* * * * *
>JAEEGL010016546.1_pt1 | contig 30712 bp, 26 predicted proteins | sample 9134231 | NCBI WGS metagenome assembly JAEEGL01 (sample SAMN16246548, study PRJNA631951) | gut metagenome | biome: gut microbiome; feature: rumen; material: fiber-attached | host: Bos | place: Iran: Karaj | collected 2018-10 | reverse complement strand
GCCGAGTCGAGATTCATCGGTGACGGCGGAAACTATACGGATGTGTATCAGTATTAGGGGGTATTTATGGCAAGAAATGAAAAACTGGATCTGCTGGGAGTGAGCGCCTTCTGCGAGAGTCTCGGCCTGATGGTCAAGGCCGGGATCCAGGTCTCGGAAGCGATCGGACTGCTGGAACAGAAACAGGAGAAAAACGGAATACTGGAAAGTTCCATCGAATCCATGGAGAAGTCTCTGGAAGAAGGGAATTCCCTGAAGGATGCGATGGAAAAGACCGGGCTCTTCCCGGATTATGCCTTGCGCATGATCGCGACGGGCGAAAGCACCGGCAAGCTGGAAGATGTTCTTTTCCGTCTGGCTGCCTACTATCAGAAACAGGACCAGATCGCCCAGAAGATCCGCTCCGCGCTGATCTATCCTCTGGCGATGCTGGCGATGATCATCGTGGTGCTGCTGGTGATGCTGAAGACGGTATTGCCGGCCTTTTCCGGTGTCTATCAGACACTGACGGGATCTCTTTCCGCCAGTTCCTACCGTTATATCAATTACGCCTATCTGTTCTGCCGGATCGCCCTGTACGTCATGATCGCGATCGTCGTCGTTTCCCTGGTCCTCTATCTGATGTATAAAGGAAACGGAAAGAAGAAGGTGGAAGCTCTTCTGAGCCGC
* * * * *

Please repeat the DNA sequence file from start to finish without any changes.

>JAEEGL010016546.1_pt1 | contig 30712 bp, 26 predicted proteins | sample 9134231 | NCBI WGS metagenome assembly JAEEGL01 (sample SAMN16246548, study PRJNA631951) | gut metagenome | biome: gut microbiome; feature: rumen; material: fiber-attached | host: Bos | place: Iran: Karaj | collected 2018-10 | reverse complement strand
GCCGAGTCGAGATTCATCGGTGACGGCGGAAACTATACGGATGTGTATCAGTATTAGGGGGTATTTATGGCAAGAAATGAAAAACTGGATCTGCTGGGAGTGAGCGCCTTCTGCGAGAGTCTCGGCCTGATGGTCAAGGCCGGGATCCAGGTCTCGGAAGCGATCGGACTGCTGGAACAGAAACAGGAGAAAAACGGAATACTGGAAAGTTCCATCGAATCCATGGAGAAGTCTCTGGAAGAAGGGAATTCCCTGAAGGATGCGATGGAAAAGACCGGGCTCTTCCCGGATTATGCCTTGCGCATGATCGCGACGGGCGAAAGCACCGGCAAGCTGGAAGATGTTCTTTTCCGTCTGGCTGCCTACTATCAGAAACAGGACCAGATCGCCCAGAAGATCCGCTCCGCGCTGATCTATCCTCTGGCGATGCTGGCGATGATCATCGTGGTGCTGCTGGTGATGCTGAAGACGGTATTGCCGGCCTTTTCCGGTGTCTATCAGACACTGACGGGATCTCTTTCCGCCAGTTCCTACCGTTATATCAATTACGCCTATCTGTTCTGCCGGATCGCCCTGTACGTCATGATCGCGATCGTCGTCGTTTCCCTGGTCCTCTATCTGATGTATAAAGGAAACGGAAAGAAGAAGGTGGAAGCTCTTCTGAGCCGC